**UPDATE** Â This review is of the current build in the Ubuntu Repos, which the author of the software has notified me is out of date, for the most recent release (With several of these issues addressed), download one of the precompiled binaries (available for most any systems) from their website.**UPDATE** (Thanks again for this information).
I believe many people choose to use Linux on their laptops for the simple reason that it works, and works well on low-powered machines. As a student, a low-power machine is the only viable option. Also, as a student, good note-taking software is a must. Before I switched over to Linux, I was an MS OneNote guy. Let me begin by saying that there is no direct equivalent…yet.
The most viable solution currently is NoteCase. While OneNote is like a Nasa-Grade Swiss Army Knife, NoteCase is the scalpel. It does one thing real well, but you wouldn’t want to open a bottle of wine with it. It takes notes, organized in a hierarchical tree and saves them as a single file.
**Edit** This review applies only to the Non-commercial version of the software.Â The author of the software has informed me that the program is substantially more robust and powerful in the commercial version.Â **Edit**
Let’s Talk Strengths
The interface is very intuitive. You have seen these buttons before. It only takes a minute to figure out how to insert images, or bold text.
Multiple ways to accomplish most tasks. Adding new child nodes can be done by right-clicking in the tree column, or by a pull down for those who like to keyboard and use ALT. I rarely touch the mouse while taking notes.
Very customizable interface. You can set a default text color, size, background, etc. and it will be persistent. You can even set it to open the same file automatically when the program opens. For a student who only needs their single NoteCase file that has a parent node for each course and a child node for each day’s notes, the immediacy of opening the program and being greeted by the last document you used is highly efficient.
Autosave. This is priceless, especially if you are on cruddy battery power that could fail on you at any time. You can set how often it saves.
Autobackup. You choose how many different backup files it saves and where it saves them.
Links. You can add links directly into the document with the push of a button.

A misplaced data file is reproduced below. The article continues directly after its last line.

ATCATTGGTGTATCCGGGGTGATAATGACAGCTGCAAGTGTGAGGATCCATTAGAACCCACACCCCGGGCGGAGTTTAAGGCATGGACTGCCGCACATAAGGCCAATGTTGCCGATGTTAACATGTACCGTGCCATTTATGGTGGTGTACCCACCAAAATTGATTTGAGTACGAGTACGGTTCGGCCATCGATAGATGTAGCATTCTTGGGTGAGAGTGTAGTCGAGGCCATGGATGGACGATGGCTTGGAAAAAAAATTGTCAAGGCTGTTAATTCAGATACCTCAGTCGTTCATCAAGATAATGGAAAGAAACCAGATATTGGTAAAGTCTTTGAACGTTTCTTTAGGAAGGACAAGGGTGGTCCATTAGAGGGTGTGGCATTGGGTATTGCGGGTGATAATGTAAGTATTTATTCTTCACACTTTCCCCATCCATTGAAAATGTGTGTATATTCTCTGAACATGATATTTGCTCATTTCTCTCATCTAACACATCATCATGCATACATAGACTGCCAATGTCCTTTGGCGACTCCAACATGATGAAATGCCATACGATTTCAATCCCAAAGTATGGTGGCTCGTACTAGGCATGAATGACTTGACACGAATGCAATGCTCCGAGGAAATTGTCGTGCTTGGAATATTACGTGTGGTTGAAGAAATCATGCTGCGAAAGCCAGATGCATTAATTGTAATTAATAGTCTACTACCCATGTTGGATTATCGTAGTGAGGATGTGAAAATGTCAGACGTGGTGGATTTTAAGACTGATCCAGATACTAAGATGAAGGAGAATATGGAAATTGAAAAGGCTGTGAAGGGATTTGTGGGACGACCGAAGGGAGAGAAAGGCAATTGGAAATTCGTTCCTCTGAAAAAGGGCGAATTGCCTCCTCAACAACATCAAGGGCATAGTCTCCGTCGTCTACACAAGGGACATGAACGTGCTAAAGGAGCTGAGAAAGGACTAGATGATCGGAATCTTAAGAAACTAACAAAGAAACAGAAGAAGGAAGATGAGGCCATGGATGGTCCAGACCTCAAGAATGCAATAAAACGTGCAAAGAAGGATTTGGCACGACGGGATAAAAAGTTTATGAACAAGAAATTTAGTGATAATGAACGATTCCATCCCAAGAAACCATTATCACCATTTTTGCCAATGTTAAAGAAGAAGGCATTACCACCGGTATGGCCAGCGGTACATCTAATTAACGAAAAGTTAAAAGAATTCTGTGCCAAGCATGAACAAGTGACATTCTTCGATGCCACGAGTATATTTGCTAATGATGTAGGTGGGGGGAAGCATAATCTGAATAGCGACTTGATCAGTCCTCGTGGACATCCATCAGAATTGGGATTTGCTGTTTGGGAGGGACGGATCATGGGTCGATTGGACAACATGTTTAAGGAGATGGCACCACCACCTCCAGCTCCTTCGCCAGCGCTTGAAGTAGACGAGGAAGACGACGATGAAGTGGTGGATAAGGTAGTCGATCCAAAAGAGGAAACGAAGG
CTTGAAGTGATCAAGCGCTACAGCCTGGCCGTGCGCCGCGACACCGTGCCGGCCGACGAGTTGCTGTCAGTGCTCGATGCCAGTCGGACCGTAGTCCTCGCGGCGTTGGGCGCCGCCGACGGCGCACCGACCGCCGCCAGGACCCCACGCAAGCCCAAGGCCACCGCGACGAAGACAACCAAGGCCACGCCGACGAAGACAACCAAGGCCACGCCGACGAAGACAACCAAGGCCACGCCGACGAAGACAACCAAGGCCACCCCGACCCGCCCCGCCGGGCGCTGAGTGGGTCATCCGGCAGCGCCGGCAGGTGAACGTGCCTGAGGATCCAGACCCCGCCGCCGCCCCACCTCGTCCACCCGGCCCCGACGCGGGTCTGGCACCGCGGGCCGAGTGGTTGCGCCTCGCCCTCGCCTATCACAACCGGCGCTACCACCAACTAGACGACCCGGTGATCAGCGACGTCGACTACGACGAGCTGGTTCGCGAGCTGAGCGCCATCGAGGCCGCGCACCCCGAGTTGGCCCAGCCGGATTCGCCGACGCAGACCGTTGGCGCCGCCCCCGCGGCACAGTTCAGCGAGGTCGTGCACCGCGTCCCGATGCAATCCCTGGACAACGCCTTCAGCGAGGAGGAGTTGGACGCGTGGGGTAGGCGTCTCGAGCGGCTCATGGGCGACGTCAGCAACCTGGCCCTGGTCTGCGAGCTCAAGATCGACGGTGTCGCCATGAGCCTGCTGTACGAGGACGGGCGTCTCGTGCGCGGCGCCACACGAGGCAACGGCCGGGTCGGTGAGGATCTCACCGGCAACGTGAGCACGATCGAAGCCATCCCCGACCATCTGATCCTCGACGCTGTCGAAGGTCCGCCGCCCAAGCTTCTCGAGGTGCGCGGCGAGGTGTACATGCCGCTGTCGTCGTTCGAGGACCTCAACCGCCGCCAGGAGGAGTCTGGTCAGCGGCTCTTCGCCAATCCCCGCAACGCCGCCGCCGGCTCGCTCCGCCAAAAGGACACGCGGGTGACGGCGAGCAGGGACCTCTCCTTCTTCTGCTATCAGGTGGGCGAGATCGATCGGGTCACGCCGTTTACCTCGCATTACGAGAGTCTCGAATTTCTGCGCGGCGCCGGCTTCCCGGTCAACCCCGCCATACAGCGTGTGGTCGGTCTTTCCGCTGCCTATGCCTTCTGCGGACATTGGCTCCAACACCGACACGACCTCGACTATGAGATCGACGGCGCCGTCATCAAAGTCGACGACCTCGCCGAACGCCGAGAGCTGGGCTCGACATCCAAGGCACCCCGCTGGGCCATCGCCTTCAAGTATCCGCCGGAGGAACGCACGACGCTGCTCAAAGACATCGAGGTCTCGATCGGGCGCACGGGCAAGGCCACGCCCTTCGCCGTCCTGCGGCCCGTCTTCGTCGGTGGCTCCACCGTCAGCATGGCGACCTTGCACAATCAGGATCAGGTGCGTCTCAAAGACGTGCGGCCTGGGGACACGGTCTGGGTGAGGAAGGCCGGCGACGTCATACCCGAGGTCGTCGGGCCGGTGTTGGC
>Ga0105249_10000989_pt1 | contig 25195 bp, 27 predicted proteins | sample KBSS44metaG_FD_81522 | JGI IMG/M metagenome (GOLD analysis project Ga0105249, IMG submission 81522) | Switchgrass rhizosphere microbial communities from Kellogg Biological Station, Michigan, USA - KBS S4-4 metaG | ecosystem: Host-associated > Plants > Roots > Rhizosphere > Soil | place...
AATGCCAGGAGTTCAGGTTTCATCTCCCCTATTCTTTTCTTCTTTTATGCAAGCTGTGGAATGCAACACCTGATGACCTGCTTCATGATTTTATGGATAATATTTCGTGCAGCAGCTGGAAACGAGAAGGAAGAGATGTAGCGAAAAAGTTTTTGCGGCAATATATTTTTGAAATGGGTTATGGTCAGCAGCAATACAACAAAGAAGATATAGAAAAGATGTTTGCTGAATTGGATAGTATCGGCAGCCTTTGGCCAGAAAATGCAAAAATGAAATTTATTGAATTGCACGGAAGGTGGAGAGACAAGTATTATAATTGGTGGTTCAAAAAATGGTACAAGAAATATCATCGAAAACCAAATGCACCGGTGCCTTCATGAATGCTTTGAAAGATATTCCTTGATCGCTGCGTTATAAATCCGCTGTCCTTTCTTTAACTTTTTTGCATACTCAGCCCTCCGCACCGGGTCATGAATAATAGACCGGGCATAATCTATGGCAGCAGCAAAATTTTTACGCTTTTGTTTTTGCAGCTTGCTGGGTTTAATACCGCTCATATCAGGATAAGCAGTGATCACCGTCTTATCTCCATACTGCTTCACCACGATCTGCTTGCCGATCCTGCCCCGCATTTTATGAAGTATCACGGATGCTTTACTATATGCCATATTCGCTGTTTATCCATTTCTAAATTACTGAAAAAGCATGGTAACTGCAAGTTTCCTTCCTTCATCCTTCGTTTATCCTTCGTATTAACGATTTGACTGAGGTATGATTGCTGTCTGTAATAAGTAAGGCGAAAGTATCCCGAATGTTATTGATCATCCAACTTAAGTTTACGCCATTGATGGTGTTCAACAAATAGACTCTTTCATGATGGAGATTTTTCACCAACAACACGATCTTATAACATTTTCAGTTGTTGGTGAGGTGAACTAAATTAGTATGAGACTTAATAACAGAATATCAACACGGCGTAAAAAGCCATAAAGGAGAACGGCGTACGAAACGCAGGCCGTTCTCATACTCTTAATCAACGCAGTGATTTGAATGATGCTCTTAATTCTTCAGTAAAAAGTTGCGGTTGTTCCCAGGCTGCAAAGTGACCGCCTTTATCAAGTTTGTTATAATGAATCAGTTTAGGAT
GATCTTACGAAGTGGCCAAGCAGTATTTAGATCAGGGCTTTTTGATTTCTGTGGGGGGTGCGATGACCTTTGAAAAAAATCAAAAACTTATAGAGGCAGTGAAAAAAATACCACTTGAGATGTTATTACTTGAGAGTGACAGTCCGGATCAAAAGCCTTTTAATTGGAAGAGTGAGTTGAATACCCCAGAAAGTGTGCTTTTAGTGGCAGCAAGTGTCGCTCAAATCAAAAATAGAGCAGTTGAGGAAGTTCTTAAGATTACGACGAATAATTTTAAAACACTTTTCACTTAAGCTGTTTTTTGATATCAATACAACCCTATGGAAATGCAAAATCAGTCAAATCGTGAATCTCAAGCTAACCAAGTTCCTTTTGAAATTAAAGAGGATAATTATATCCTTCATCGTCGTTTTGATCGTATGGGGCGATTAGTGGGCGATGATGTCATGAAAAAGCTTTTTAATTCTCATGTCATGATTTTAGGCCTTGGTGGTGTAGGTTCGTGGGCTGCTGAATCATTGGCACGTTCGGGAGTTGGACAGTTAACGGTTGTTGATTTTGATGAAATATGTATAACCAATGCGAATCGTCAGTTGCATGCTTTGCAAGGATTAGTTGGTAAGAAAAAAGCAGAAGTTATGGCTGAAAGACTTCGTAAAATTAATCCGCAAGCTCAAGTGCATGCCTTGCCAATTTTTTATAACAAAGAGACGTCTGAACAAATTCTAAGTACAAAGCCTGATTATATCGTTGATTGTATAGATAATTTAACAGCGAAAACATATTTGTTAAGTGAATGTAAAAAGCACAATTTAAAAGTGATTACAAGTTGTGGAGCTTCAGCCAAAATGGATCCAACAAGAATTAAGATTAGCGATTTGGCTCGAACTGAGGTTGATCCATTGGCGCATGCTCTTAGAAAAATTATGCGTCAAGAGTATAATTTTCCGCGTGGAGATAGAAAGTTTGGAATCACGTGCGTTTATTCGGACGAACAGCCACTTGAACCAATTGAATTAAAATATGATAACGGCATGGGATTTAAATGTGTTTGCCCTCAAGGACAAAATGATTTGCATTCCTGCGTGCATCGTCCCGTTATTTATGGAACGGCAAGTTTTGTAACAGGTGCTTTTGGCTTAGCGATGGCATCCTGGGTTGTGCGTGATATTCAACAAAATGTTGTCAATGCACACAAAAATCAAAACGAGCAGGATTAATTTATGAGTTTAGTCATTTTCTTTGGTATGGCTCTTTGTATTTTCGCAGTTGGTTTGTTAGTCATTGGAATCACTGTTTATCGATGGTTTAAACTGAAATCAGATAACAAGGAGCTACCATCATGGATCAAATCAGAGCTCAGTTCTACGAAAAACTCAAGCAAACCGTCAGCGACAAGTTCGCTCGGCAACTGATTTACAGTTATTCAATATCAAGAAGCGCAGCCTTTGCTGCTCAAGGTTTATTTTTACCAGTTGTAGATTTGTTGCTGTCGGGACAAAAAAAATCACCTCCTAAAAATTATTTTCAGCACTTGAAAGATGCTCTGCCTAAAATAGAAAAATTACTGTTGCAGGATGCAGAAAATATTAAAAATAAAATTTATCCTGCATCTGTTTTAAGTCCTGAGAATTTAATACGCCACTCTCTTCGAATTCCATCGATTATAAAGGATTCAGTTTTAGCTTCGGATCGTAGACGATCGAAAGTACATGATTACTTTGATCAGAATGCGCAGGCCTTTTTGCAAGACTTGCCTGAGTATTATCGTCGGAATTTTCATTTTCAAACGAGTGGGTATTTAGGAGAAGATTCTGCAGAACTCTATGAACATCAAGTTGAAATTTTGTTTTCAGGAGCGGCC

Very Low Resource Requirements. This program runs like a champion on a 512 meg, 1.7ghz processor. You could probably open 50 windows at once (Haven’t tried this, but you know what I mean).
Solid Code. I have not had a single crash in over 3 weeks of avid daily use. I’ve inserted Images, Links, and a variety of lengths of text.
Export Function. HTML, TXT, or a stand alone Executable.
Let’s Talk Weakness
Weak font features.
-Features you have: Bold, Italic, Underline, Strike-through, Text color, Background color.
-Features it lacks: FONT SIZE. This is a major weakness, but not a deal breaker.
Weak image control features on inserted images.
-Features you have: Insert PNG or JPG. Resize them at moment of import.
-Features you lack: Ability to resize post import. Anchor Points (The image is inserted as a giant letter, displacing all text around it.) No option for â€œText Surroundâ€ of the image. No support for GIF.
**Edit**Â Thank you to the author of the software for informing me that this program supports import for any GTK supported Images formats. **Edit**
3. Not enough Export Features. HTML and TXT are great, but I would love a direct to PDF for the sake of universality.
The User Options are very informative about the limited but powerful potential of the program.
This program does exactly what it claims to do: Let you take an almost unlimited number of notes, organize them in a tree, and keep them in a single file, or â€œCase.â€ It never claims to be a powerhouse, and I think when we meet its limitations we should be asking ourselves if we really want it to be bogged down and bloated by a solution to every situation. Most importantly, it is a rock solid program. I’ve tried to crash it and failed. I would like a few of the smaller features that lacks to be added at a later date, but I don’t feel it needs much more. The font size issue is a big deal, but I feel it’s only a matter of time (as you can change the font size program wide, just not a single word).
If you find yourself with a few too many TXT files of varying types and sizes you should look into this program for precise, near surgical organization.
For installation, I can attest that it is in the Ubuntu Repos. This means that if you run any *Buntu derivative you have access to it (Gos, Mint, etc.). If you use a non-Ubuntu distro please let us know if it is in your Repo.
Sorry Windows and Mac users, this program is only available for Linux. Correction: packages are available for Windows (may require GTK), Mac OS X, and even Open Solaris (thanks Michael!). For non-OSS alternatives to those on Windows and Mac, check out OneNote one Windows, or OMNIoutliner for Mac. I’ve used both and they are startlingly, almost frustratingly bulging with features (and will leave your wallet startlingly not bulging with money).